Tom Finneran: Stringing a Necklace of Wandering Political Thoughts
Friday, October 26, 2012
•I think that one of the President’s great weaknesses is his sense of intellectual superiority. I do not think that he is a very good listener. The stories abound, even from Obama staffers and supporters, that he thinks he is smarter than everyone else. If true, this could prove to be a fatal conceit, for if Obama loses it will be because of that horrific first debate. Many things happened on the stage that night in Denver and none of them were good for the President. Sky-high self-regard and a bad attitude regarding debate prep and homework are not the ingredients of success.
•Is the media capable of ignoring Donald Trump? This guy is the blowhard of blowhards. Is all the fuss and hullabaloo about Trump’s musings and pronouncements merely a reflection of us, of our tastes and preferences for “entertainment”, no matter how preposterous? If so, then I am really, and happily, out of step with the times. Here’s a suggestion for all the news directors out there---forget Trump and his antics for airtime. Substitute stories about good teachers, good coaches, good students, and good books. You’ll feel better in the morning and at least some of your viewers will appreciate the positive people in our midst.
•Did you see the post-debate family tableau on stage after the third debate? What a sight for sore eyes. Mitt Romney’s sons speaking in a most gracious and friendly manner with Michelle Obama, and Michelle and Ann Romney bringing genuine warmth and mutual respect to what had been a brutally competitive setting only moments before, putting everyone at ease and giving the television audience a sense of what’s possible in American politics. Indeed, the principals themselves spent some extra time with each other during the post-debate handshake, sharing a comment or two that seemed to elicit real laughter from their opposite number. I have my own theory as to what they said to each other… Don’t you wonder about that? For the principals themselves, it reminded me of top-notch athletes competing for a championship with everything they have and yet having the grace and the class to acknowledge the worthiness and effort of their opponent. Much like General Grant taking General Lee’s surrender at Appomattox.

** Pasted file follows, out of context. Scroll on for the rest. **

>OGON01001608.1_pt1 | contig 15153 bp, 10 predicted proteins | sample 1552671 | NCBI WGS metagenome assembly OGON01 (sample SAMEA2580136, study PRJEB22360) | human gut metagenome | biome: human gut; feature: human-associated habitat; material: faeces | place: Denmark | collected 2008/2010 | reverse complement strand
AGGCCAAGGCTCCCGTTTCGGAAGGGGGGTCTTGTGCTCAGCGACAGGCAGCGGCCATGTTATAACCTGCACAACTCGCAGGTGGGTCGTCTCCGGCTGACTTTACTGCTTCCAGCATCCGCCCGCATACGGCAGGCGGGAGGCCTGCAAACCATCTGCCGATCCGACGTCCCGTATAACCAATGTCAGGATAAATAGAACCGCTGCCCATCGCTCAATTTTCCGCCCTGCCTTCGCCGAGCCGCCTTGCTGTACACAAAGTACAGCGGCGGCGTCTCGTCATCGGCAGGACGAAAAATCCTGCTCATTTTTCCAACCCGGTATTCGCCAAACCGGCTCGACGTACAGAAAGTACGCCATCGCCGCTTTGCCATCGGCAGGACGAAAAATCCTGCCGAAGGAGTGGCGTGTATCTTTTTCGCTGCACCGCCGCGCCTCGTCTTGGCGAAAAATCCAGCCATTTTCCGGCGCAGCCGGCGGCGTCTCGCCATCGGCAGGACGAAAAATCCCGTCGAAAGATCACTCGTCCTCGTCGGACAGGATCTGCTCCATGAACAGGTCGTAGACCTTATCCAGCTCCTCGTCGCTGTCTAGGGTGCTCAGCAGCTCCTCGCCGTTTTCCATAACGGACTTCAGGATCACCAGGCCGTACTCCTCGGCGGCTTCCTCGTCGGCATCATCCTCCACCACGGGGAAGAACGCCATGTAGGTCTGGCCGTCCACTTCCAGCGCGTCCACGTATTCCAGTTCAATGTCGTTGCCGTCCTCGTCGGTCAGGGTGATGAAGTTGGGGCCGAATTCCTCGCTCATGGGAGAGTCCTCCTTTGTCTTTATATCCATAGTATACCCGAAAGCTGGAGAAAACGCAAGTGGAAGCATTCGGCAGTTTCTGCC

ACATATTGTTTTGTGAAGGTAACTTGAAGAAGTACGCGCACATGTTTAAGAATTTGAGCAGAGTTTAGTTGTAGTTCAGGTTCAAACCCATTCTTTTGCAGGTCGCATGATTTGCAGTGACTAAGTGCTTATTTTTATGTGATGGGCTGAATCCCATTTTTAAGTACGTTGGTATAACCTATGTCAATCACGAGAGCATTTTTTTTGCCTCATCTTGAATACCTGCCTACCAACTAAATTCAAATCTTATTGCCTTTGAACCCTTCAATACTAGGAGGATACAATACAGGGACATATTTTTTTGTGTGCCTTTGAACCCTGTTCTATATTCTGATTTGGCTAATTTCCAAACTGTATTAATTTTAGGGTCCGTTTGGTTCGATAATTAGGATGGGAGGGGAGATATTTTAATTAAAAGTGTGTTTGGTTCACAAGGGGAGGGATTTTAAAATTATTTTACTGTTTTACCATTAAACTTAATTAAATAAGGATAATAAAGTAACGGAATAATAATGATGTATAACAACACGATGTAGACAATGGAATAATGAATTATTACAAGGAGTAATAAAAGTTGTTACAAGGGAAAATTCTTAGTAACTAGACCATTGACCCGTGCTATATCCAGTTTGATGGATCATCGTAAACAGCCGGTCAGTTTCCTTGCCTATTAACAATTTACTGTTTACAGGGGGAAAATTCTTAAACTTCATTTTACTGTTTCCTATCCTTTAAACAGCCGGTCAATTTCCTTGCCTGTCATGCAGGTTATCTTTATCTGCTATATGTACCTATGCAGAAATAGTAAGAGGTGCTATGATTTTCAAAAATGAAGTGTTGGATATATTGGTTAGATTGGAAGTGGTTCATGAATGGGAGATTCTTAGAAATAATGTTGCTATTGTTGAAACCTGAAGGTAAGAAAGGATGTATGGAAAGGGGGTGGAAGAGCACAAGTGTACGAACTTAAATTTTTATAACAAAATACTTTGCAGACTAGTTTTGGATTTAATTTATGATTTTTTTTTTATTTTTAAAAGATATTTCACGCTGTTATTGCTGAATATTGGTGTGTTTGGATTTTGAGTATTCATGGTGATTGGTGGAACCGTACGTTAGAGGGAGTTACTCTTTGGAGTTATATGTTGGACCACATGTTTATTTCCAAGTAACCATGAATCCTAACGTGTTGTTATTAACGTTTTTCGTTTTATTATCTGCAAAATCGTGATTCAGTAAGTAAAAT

•Speaking of sights for sore eyes (and sounds for sore ears), I have had it with all the political ads. Just this morning, while watching the early news, I counted seven political ads in a row. Millions and millions of dollars are being spent to present the most tortured distortions of people and their records. Re. Brown v. Warren, neither of these candidates is evil. In fact, if they were not seeking political office, they would each be admired for lives of achievement and success. Sure, there are political differences between them, and we can make our political judgements accordingly. But, it is an insult to you as a voter, and to the process itself, to caricature candidates in such stark distorting fashion. It’s no wonder that good people don’t seek public office. Who wants to put their family through such an ordeal? And, the quantum addition to the public’s cynicism about our political leaders is not healthy for the nation. Having eviscerated them in constant, cruel, and vicious fashion, do we really expect them to be able to lead with any semblance of credibility?
•Kudos to Bob Schieffer, the moderator for the third debate. He was, by far, the best of the bunch; thoughtful, prepared, and scrupulously fair to the candidates. As with a good umpire or referee in an important game, he did not become part of the post-debate commentary. Well done.
•And speaking of games, Re. the Red Sox, and not to pile on in their season of woe, I could not help but notice the clutch and impressive play of one Coco Crisp and one Marco Scutaro, refugees from lovable Fenway. I’m happy that they made it to the post-season. May they long continue to play and enjoy the game the way it should be played.
I’ll catch you next week. Until then, love life.
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